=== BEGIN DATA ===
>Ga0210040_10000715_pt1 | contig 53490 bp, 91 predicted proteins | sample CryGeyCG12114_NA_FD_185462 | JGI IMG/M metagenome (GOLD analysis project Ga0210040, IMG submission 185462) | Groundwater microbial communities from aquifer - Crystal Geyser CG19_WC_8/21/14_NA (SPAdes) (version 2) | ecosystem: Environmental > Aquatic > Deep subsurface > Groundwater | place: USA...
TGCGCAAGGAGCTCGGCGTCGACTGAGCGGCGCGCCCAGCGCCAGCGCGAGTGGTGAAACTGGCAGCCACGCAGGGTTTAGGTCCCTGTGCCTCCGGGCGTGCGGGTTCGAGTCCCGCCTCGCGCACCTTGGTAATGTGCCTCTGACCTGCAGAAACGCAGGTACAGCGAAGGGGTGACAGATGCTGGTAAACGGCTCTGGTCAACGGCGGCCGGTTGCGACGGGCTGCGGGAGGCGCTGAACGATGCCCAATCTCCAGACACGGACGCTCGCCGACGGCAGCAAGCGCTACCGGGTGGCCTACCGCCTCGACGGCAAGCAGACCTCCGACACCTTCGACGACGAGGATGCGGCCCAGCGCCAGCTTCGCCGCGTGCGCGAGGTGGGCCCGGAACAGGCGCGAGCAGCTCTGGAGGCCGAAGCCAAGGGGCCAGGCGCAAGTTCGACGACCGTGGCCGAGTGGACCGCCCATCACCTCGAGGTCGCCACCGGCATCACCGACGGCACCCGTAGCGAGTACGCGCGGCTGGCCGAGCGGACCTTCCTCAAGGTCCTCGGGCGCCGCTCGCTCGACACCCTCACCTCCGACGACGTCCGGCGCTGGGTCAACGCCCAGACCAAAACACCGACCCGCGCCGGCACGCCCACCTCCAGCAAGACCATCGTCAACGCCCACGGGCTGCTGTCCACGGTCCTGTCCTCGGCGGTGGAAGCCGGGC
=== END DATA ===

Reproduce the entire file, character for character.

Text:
>Ga0210040_10000715_pt1 | contig 53490 bp, 91 predicted proteins | sample CryGeyCG12114_NA_FD_185462 | JGI IMG/M metagenome (GOLD analysis project Ga0210040, IMG submission 185462) | Groundwater microbial communities from aquifer - Crystal Geyser CG19_WC_8/21/14_NA (SPAdes) (version 2) | ecosystem: Environmental > Aquatic > Deep subsurface > Groundwater | place: USA...
TGCGCAAGGAGCTCGGCGTCGACTGAGCGGCGCGCCCAGCGCCAGCGCGAGTGGTGAAACTGGCAGCCACGCAGGGTTTAGGTCCCTGTGCCTCCGGGCGTGCGGGTTCGAGTCCCGCCTCGCGCACCTTGGTAATGTGCCTCTGACCTGCAGAAACGCAGGTACAGCGAAGGGGTGACAGATGCTGGTAAACGGCTCTGGTCAACGGCGGCCGGTTGCGACGGGCTGCGGGAGGCGCTGAACGATGCCCAATCTCCAGACACGGACGCTCGCCGACGGCAGCAAGCGCTACCGGGTGGCCTACCGCCTCGACGGCAAGCAGACCTCCGACACCTTCGACGACGAGGATGCGGCCCAGCGCCAGCTTCGCCGCGTGCGCGAGGTGGGCCCGGAACAGGCGCGAGCAGCTCTGGAGGCCGAAGCCAAGGGGCCAGGCGCAAGTTCGACGACCGTGGCCGAGTGGACCGCCCATCACCTCGAGGTCGCCACCGGCATCACCGACGGCACCCGTAGCGAGTACGCGCGGCTGGCCGAGCGGACCTTCCTCAAGGTCCTCGGGCGCCGCTCGCTCGACACCCTCACCTCCGACGACGTCCGGCGCTGGGTCAACGCCCAGACCAAAACACCGACCCGCGCCGGCACGCCCACCTCCAGCAAGACCATCGTCAACGCCCACGGGCTGCTGTCCACGGTCCTGTCCTCGGCGGTGGAAGCCGGGC